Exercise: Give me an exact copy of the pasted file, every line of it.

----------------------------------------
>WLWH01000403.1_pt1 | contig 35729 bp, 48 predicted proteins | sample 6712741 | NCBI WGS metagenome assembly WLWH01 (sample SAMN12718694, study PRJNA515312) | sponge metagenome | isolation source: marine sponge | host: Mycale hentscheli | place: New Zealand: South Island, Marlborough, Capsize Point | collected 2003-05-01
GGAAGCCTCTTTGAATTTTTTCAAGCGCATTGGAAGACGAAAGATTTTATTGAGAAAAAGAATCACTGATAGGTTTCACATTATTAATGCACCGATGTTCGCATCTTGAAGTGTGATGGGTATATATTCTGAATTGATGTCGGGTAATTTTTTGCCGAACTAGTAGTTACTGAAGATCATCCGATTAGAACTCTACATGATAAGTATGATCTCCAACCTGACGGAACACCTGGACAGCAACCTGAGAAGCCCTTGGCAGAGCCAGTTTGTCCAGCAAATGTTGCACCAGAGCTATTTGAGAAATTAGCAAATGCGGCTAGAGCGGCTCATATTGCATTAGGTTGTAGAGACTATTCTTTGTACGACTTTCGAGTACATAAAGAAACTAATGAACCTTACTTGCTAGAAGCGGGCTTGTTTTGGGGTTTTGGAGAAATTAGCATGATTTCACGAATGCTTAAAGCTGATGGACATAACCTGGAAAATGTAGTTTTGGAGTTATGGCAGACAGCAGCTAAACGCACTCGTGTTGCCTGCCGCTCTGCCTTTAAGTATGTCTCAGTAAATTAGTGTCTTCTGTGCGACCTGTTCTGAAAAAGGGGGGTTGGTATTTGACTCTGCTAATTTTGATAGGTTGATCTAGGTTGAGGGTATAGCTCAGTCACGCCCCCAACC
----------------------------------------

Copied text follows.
>WLWH01000403.1_pt1 | contig 35729 bp, 48 predicted proteins | sample 6712741 | NCBI WGS metagenome assembly WLWH01 (sample SAMN12718694, study PRJNA515312) | sponge metagenome | isolation source: marine sponge | host: Mycale hentscheli | place: New Zealand: South Island, Marlborough, Capsize Point | collected 2003-05-01
GGAAGCCTCTTTGAATTTTTTCAAGCGCATTGGAAGACGAAAGATTTTATTGAGAAAAAGAATCACTGATAGGTTTCACATTATTAATGCACCGATGTTCGCATCTTGAAGTGTGATGGGTATATATTCTGAATTGATGTCGGGTAATTTTTTGCCGAACTAGTAGTTACTGAAGATCATCCGATTAGAACTCTACATGATAAGTATGATCTCCAACCTGACGGAACACCTGGACAGCAACCTGAGAAGCCCTTGGCAGAGCCAGTTTGTCCAGCAAATGTTGCACCAGAGCTATTTGAGAAATTAGCAAATGCGGCTAGAGCGGCTCATATTGCATTAGGTTGTAGAGACTATTCTTTGTACGACTTTCGAGTACATAAAGAAACTAATGAACCTTACTTGCTAGAAGCGGGCTTGTTTTGGGGTTTTGGAGAAATTAGCATGATTTCACGAATGCTTAAAGCTGATGGACATAACCTGGAAAATGTAGTTTTGGAGTTATGGCAGACAGCAGCTAAACGCACTCGTGTTGCCTGCCGCTCTGCCTTTAAGTATGTCTCAGTAAATTAGTGTCTTCTGTGCGACCTGTTCTGAAAAAGGGGGGTTGGTATTTGACTCTGCTAATTTTGATAGGTTGATCTAGGTTGAGGGTATAGCTCAGTCACGCCCCCAACC